Alaskan and Soviet Eskimos holding their first major reunion since the Cold War imposed a forced separation 40 years ago sang and talked animatedly Tuesday about current events - like walrus hunting.

The meeting at the Palace of Culture in this remote Siberian port was one of the highlights of the 225-mile "friendship flight" from the western Alaska town of Nome by an 82-member U.S. delegation.Timothy Gologergen, 68, of Nome shared a traditional song with a Siberian Eskimo who identified himself as Kaygigun, 41, from the nearby village of New Chaplino.

"They got three walruses last night," Gologergen said later. "They were hauling them back and forth by dog team, and he heard that we were coming. He dropped everything and came over.

"He said this way is really good - just to speak our own (upik) dialect and not listen to the war stories or think about war, or plan about war - just be doing our thing, speaking our Yupik language and hunting and being relaxed," Gologergen said.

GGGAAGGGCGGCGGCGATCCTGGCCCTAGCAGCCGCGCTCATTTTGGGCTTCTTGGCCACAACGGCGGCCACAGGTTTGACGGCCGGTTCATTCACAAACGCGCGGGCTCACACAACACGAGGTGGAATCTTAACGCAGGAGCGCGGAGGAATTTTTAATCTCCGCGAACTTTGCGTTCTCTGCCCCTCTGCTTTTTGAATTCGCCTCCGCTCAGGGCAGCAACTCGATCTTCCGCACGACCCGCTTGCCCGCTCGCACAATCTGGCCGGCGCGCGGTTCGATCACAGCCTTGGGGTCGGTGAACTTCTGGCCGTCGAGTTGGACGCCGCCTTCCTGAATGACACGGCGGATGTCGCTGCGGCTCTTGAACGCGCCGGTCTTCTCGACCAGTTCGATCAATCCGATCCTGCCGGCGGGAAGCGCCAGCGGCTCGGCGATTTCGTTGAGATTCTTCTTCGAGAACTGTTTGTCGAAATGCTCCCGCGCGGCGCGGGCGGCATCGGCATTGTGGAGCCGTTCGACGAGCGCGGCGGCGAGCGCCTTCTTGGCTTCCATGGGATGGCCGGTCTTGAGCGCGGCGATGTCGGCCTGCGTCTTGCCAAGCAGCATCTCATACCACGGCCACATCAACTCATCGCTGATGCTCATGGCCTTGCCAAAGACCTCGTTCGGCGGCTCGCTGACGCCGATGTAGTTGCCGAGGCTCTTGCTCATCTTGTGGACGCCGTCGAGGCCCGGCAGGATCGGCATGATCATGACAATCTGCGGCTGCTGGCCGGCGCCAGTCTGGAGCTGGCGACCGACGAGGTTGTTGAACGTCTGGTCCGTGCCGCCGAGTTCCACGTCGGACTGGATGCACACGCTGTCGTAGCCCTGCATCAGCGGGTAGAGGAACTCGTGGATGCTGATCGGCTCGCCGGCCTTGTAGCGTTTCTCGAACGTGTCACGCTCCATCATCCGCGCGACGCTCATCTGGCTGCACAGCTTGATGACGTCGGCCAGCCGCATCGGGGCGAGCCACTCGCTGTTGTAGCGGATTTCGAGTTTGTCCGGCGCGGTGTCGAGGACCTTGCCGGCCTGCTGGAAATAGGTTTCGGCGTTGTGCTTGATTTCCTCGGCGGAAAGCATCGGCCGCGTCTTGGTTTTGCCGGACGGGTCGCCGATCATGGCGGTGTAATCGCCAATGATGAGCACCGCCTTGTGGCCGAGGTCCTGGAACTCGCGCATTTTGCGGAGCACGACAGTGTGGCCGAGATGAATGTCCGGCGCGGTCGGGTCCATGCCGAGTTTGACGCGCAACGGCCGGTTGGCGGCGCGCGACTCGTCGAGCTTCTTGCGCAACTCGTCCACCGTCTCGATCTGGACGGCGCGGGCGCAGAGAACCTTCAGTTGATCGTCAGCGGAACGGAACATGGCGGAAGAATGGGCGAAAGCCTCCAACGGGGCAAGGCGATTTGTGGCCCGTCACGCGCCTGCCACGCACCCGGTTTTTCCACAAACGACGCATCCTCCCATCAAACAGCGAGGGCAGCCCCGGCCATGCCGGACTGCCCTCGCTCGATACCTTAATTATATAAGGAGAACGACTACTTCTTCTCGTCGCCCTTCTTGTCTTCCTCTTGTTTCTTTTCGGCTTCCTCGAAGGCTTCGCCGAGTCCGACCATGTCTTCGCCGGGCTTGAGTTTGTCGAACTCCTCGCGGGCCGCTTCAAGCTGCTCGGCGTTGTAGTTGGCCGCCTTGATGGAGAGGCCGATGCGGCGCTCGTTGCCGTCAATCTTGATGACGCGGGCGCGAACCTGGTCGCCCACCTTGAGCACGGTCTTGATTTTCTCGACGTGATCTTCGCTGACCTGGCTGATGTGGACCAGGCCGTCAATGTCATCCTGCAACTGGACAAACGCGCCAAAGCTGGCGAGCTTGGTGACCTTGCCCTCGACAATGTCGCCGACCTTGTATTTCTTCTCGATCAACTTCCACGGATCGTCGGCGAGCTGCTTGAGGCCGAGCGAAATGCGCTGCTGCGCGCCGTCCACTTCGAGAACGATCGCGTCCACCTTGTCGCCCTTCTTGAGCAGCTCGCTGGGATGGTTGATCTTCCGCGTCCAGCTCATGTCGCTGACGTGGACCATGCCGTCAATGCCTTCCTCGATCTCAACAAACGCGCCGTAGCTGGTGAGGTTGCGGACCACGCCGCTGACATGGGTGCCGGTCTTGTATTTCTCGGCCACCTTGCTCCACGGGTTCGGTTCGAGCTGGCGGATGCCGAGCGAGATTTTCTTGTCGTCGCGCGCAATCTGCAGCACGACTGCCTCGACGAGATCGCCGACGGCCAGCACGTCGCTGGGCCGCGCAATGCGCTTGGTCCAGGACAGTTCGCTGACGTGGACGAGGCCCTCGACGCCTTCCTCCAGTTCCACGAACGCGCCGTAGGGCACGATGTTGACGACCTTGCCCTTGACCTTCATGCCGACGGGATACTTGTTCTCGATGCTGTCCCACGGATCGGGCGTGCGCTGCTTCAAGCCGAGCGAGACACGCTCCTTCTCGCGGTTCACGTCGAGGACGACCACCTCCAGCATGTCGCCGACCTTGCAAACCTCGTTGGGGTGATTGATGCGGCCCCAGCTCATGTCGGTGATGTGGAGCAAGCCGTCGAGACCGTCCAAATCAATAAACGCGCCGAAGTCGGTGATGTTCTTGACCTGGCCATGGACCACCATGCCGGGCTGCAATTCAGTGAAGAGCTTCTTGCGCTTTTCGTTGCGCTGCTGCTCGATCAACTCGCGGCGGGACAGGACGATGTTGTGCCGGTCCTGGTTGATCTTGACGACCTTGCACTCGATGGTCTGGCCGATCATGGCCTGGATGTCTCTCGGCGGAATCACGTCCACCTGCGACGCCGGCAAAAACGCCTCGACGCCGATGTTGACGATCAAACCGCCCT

The Soviets earlier this month approved the charter flight by Eskimos, Alaskan business leaders, peace activists and politicians, the product of two years' work by Alaskans.

Eskimos once freely crossed the icy Bering Strait in motorboats and walrus-skin umiaks to trade and visit with relatives. The Cold War ended all that in 1948, when the border was closed.

Summit meetings between President Reagan and Soviet leader Mikhail Gorbachev helped make the "friendship flight" possible, said Bob Clarke, a State Department official on the flight.

The summits were "strong on people-to-people exchanges," Clarke said. "This is a real grass-roots effort."

The leader of the effort was James Stimpfle, a 40-year-old Nome real estate agent who dreamed up the flight two years ago to help thaw relations between Alaska and Siberia.